consequently they refuse to acknowledge the claim of annexation of any one nation and by
extension write off the right of nations to self-determination. Second, under its successive rulers,
the gross violations of human rights and freedom have remained pervasive.
Unless these underlying issues are dealt with, ULFO believes strongly that the Oromo people as
a nation will continue to experience the violation of their right to self-rule, to use their economic
resource as they see fit, and to promote their language and cultural heritage freely. Equally, with
respect to basic human rights and individual freedom, it won’t be unlikely for them to incessantly
face egregious abuse. Hence, ULFO is committed to struggle against the blatant violations of
these two fundamental rights that the Oromo people continue to experience.
Towards this end, ULFO aspires to work with all Oromo political organizations to help galvanize
the human, financial, and material resources necessary for a better coordinated Oromo national
struggle that can make a major leap and expeditiously attain its objective – the establishment of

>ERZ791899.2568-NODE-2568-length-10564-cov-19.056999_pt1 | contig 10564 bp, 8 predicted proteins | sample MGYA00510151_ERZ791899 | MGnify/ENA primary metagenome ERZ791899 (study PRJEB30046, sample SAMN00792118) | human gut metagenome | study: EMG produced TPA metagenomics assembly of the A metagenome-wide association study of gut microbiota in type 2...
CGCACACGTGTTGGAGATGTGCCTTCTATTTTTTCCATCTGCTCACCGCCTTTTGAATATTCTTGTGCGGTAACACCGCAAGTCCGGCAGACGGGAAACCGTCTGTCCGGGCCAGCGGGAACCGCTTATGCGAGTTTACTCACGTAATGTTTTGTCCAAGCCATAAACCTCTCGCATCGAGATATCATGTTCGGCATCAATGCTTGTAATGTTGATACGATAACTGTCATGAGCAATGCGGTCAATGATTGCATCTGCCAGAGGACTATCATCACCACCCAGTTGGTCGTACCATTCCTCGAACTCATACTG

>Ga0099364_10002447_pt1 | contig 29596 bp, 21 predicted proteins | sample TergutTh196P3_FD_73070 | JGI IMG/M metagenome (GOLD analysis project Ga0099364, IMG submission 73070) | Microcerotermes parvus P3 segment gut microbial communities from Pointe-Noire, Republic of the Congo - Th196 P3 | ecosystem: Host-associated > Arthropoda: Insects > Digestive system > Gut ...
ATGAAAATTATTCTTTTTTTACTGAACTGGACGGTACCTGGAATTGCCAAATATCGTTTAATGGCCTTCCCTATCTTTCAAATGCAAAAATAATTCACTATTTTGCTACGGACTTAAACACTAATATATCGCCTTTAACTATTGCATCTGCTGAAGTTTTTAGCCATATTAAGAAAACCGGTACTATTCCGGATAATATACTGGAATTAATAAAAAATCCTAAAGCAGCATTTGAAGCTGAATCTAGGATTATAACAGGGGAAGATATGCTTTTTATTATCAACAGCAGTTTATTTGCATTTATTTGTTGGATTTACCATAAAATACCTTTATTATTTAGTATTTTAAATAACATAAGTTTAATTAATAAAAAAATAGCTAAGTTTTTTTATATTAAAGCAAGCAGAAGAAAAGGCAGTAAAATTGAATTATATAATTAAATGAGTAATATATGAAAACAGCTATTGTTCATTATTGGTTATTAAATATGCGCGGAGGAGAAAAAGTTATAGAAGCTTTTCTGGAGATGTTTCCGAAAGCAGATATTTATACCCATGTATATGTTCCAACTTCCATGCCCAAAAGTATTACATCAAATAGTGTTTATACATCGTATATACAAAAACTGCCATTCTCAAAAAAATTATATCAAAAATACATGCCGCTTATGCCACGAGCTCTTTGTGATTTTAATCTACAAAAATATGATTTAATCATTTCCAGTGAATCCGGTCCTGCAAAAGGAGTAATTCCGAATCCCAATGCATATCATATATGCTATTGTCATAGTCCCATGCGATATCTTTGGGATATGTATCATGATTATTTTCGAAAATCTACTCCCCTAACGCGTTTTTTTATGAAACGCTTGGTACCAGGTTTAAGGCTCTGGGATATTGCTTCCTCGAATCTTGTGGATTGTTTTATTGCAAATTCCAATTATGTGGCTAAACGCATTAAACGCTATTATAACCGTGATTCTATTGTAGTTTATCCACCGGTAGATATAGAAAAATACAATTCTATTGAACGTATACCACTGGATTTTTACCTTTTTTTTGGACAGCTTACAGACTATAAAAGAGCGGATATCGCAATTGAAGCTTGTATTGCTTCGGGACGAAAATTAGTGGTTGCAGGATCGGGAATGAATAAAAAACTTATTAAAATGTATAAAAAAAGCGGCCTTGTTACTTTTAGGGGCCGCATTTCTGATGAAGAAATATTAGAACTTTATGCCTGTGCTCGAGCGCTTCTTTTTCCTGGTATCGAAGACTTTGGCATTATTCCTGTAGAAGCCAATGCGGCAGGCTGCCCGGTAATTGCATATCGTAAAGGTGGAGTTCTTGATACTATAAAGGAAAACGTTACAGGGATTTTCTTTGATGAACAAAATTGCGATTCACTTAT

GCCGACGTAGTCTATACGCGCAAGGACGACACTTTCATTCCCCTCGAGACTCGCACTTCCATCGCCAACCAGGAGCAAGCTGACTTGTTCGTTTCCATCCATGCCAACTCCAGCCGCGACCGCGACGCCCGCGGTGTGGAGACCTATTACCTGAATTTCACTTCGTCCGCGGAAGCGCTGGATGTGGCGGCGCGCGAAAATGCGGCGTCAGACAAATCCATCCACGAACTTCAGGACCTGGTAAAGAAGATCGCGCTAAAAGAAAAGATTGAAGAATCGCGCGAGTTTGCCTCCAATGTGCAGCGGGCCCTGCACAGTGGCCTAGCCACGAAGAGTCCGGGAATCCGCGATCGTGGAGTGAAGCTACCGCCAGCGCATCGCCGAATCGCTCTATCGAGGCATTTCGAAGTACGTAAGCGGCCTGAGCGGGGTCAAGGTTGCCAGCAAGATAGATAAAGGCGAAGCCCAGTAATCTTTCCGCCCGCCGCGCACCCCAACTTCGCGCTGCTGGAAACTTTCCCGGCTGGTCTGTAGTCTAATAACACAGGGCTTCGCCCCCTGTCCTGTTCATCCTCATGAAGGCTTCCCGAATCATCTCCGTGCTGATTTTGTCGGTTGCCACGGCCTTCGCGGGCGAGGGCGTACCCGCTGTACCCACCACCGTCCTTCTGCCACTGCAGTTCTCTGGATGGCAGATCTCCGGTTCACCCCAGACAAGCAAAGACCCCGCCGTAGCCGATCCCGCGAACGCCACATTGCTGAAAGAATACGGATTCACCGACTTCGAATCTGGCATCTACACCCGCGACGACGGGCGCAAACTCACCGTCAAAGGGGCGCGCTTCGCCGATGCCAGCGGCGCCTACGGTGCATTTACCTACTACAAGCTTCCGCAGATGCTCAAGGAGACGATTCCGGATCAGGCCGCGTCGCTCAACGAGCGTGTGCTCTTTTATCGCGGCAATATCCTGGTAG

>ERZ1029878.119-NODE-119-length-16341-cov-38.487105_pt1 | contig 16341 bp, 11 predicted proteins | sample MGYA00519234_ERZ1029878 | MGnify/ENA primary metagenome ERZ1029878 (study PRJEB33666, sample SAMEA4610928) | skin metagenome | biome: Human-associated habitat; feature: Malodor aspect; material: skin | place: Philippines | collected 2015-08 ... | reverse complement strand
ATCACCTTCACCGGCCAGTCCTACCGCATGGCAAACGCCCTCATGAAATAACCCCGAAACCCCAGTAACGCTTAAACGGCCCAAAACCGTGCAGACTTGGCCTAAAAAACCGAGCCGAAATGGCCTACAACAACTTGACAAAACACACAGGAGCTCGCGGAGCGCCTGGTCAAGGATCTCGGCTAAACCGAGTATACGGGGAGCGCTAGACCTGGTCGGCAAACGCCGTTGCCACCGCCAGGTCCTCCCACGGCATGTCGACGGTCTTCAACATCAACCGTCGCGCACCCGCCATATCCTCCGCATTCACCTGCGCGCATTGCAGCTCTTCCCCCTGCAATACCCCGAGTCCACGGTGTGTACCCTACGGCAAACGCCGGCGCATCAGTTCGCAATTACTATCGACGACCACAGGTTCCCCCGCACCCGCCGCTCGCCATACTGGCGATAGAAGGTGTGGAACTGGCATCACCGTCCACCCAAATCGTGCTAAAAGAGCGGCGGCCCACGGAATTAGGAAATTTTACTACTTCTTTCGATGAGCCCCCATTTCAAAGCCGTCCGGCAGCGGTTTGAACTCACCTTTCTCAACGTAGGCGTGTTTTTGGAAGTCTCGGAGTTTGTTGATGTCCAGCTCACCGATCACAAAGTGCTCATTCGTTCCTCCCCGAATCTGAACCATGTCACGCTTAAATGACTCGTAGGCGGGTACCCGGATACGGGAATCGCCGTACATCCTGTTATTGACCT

the Independent Republic of Oromiyaa. ULFO feels strongly that the unity of purpose amongst all
political organizations is critically important for the realization of this objective. If our nation is to
emancipate itself once and for all from all forms of oppressions and exploitations, such unity is
not an option but a necessity.
In the past, much to the chagrin of the Oromo public, the Oromo organizations failed to unite.
Over the last 20 years, on their own initiatives, many of them have made numerous attempts to
form unity. In several occasions, in response to mounting pressures from the growing demand of
the Oromo public, most of them have also endeavored to unite. However, none has come to
fruition for lack of seriousness on the part of some organizations or for unwarranted preconditions
demanded or terms dictated by few to effect the aspired unity. Consequently, despite utter
displeasure of the Oromo public, the state of unity among Oromo political organizations has
remained still elusive.
The impact of this faction riddled state of Oromo political organizations on our national struggle is
quite significant. It has stunted the struggle to the level of almost dormancy; so much so that it